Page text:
Civil Rights Appellate Clinic asks High Court to ensure that employees cannot be forced to arbitrate without fair hearing
June 7, 2011
Penn State Law's Civil Rights Appellate Clinic filed an amicus brief in the United States Supreme Court in Rent-A-Center, West v. Antonio Jackson. The Court will hear oral arguments in the case on April 26. The question presented in this case is who, a court or a private arbitrator, should determine whether an arbitration agreement is grossly unfair.
The brief argues that individuals—especially those who are bringing a claim under the Civil Rights Act--should not be unfairly forced to give up their right to go to court. The United States District Court forced Antonio Jackson into arbitration--where an individual not a court decides outcomes--because of a contract he signed as a condition of his employment. The court did not first determine whether the arbitration agreement was grossly unfair. The appeals court reversed that decision, saying that Jackson had raised a legitimate question as to whether the arbitration clause was void for being grossly unfair—for example that Jackson would not have gotten the job unless he signed the agreement.
"Jackson is not what would, at first, appear to be a traditional civil rights issue," says third-year law student N. Daniel Reeder ’10 who has worked on the brief. "It reminds us that questions regarding our fundamental civil rights may pervade even the most mundane of contracting issues." Reeder added, “No longer are the cases we take on abstract or academic. Cases like these involve real people and real problems, and we are called upon to use every lawyering skill we have to protect our clients."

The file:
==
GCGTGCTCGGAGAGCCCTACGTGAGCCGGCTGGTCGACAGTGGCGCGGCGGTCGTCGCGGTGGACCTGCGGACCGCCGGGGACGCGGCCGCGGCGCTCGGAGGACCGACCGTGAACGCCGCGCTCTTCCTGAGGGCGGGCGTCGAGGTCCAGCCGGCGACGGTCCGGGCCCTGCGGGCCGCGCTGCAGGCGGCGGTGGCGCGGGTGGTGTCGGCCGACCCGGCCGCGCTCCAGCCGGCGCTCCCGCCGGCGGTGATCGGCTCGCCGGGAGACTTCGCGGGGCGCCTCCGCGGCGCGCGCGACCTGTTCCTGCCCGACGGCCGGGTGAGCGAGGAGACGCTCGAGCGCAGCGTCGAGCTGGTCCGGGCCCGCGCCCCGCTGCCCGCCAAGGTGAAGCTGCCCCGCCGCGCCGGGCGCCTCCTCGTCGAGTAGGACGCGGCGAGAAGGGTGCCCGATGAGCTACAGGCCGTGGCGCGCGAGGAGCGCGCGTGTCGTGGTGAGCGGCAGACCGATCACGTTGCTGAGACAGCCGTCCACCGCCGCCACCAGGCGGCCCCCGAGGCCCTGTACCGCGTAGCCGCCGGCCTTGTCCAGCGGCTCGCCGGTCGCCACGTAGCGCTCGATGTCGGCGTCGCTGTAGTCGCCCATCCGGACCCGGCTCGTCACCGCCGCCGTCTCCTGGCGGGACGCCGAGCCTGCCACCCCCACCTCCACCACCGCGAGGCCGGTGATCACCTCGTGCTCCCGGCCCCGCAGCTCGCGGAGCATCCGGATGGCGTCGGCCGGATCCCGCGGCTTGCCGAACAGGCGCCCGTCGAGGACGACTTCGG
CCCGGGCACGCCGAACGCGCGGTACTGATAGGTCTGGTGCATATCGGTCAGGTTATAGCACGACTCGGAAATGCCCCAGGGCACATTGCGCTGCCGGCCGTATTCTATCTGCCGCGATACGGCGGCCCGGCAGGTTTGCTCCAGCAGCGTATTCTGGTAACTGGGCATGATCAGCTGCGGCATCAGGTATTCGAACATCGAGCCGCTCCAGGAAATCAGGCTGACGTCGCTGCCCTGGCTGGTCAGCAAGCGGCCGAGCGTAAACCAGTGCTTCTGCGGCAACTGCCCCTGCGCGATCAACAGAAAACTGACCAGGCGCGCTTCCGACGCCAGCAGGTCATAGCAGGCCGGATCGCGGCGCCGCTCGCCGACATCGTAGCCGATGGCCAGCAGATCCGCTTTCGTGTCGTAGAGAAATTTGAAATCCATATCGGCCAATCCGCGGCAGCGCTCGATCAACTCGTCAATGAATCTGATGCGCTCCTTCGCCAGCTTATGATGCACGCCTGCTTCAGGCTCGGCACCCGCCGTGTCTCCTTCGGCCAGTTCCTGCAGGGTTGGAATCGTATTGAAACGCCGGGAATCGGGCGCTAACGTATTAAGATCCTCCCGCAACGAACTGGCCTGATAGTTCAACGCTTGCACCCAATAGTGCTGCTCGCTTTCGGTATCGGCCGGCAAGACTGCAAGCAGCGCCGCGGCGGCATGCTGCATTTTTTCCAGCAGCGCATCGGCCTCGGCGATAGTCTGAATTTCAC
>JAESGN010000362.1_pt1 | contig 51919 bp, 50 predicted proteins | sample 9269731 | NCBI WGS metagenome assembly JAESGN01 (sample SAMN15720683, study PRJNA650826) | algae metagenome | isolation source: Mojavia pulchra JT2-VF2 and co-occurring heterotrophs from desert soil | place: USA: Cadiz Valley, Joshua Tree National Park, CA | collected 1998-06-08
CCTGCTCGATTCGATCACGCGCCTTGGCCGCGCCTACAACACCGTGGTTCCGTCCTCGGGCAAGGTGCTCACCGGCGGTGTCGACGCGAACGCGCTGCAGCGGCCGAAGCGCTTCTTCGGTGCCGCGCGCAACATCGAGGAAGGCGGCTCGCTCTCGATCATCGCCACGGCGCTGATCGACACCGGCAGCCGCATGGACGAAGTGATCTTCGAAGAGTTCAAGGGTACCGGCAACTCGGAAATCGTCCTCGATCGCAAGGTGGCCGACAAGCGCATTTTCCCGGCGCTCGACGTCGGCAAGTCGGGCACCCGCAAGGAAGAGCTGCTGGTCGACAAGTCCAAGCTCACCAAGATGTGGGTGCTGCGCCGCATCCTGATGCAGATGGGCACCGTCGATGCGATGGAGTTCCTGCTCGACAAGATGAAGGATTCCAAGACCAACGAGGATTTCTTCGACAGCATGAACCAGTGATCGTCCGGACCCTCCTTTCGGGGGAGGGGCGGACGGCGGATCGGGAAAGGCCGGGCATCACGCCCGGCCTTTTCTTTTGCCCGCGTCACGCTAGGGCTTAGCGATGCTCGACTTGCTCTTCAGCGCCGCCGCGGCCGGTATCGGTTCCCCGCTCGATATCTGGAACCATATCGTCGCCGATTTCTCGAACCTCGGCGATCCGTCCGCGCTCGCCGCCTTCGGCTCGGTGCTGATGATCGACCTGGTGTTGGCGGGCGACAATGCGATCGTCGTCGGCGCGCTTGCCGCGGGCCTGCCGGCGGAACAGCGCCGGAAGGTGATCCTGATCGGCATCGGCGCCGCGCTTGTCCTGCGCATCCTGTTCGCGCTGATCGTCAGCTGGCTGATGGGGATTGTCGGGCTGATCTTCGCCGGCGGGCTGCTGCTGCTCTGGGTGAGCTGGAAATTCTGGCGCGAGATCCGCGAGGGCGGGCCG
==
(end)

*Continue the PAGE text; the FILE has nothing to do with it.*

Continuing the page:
The clinic is acting as counsel of record in the case for six civil rights groups: the Lawyers’ Committee for Civil Rights Under Law, the Alliance for Justice, the Asian American Justice Center, the Constitutional Accountability Center, the National Partnership for Women and Families, and the National Women’s Law Center.
Founded and directed by Professor Michael Foreman, the Civil Rights Appellate Clinic provides intensive training in appellate advocacy by involving students in the noncriminal civil rights cases before the state appellate courts, federal courts of appeal, and the U.S. Supreme Court.